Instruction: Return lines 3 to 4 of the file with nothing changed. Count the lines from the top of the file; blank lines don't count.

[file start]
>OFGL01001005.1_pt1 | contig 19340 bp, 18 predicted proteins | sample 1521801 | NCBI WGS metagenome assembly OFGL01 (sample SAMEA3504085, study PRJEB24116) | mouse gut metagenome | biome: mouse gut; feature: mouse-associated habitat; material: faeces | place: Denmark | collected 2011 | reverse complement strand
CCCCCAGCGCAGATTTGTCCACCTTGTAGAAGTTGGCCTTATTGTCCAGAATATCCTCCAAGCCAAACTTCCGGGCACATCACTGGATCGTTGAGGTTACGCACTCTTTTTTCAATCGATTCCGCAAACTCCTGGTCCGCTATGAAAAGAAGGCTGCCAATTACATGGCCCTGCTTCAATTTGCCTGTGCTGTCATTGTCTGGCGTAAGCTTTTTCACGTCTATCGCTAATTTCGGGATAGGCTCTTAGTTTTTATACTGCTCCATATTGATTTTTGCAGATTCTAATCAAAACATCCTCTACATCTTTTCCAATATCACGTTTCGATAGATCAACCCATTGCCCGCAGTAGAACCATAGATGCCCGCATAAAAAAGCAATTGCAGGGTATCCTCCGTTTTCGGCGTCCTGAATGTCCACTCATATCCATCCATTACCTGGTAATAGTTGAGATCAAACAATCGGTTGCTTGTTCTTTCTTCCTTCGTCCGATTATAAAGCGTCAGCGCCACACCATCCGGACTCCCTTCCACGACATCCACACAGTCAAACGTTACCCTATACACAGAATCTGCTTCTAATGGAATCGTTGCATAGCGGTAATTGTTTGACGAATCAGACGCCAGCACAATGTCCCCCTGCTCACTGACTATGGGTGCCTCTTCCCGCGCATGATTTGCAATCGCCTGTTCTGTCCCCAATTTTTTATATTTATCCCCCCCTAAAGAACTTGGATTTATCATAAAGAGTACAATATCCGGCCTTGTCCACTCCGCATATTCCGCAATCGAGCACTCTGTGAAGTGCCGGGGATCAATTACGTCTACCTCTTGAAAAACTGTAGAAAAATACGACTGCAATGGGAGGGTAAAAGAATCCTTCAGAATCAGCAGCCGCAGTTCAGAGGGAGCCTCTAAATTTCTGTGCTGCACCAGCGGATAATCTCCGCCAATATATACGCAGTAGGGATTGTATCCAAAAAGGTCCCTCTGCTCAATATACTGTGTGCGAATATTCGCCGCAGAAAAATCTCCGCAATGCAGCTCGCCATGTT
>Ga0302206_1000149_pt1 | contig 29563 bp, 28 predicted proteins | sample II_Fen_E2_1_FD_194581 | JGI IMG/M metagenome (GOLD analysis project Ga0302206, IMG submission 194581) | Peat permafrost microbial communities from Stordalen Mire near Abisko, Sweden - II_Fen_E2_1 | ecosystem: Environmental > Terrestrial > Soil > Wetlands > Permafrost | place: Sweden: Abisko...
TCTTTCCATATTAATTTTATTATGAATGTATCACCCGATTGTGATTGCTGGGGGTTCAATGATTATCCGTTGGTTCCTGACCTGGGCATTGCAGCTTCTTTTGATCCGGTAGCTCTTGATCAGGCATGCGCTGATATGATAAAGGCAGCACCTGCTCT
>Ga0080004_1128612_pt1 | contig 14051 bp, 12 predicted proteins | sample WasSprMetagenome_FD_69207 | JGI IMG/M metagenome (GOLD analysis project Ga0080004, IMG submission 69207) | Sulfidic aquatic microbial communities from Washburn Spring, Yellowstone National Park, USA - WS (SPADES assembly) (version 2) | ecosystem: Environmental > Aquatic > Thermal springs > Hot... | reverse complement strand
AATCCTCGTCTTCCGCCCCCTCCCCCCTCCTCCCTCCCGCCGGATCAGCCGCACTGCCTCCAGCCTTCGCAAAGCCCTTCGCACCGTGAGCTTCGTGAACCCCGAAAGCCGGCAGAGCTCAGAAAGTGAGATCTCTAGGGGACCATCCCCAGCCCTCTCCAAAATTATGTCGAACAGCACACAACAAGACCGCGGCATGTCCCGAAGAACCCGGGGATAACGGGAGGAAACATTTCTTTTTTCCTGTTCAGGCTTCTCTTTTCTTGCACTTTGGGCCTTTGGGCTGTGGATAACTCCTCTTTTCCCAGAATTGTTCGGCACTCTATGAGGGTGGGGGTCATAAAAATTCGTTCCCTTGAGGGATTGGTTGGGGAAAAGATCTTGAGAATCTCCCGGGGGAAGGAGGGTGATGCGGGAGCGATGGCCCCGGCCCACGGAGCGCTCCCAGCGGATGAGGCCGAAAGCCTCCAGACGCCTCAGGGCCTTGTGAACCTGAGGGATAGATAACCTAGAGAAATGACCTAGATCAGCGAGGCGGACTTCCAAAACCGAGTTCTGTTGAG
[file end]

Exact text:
>Ga0302206_1000149_pt1 | contig 29563 bp, 28 predicted proteins | sample II_Fen_E2_1_FD_194581 | JGI IMG/M metagenome (GOLD analysis project Ga0302206, IMG submission 194581) | Peat permafrost microbial communities from Stordalen Mire near Abisko, Sweden - II_Fen_E2_1 | ecosystem: Environmental > Terrestrial > Soil > Wetlands > Permafrost | place: Sweden: Abisko...
TCTTTCCATATTAATTTTATTATGAATGTATCACCCGATTGTGATTGCTGGGGGTTCAATGATTATCCGTTGGTTCCTGACCTGGGCATTGCAGCTTCTTTTGATCCGGTAGCTCTTGATCAGGCATGCGCTGATATGATAAAGGCAGCACCTGCTCT